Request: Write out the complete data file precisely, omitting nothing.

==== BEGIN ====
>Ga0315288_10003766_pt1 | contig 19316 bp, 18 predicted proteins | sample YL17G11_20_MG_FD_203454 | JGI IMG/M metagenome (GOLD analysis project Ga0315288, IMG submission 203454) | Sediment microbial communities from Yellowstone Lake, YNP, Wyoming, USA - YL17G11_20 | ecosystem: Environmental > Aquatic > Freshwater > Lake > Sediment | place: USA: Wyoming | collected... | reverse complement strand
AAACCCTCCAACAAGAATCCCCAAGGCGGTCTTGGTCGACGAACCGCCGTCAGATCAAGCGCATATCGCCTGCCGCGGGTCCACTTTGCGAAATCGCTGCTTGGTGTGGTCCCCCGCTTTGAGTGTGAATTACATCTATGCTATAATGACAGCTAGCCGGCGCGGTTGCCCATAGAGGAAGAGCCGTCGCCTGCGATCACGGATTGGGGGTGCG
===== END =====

>Ga0315288_10003766_pt1 | contig 19316 bp, 18 predicted proteins | sample YL17G11_20_MG_FD_203454 | JGI IMG/M metagenome (GOLD analysis project Ga0315288, IMG submission 203454) | Sediment microbial communities from Yellowstone Lake, YNP, Wyoming, USA - YL17G11_20 | ecosystem: Environmental > Aquatic > Freshwater > Lake > Sediment | place: USA: Wyoming | collected... | reverse complement strand
AAACCCTCCAACAAGAATCCCCAAGGCGGTCTTGGTCGACGAACCGCCGTCAGATCAAGCGCATATCGCCTGCCGCGGGTCCACTTTGCGAAATCGCTGCTTGGTGTGGTCCCCCGCTTTGAGTGTGAATTACATCTATGCTATAATGACAGCTAGCCGGCGCGGTTGCCCATAGAGGAAGAGCCGTCGCCTGCGATCACGGATTGGGGGTGCG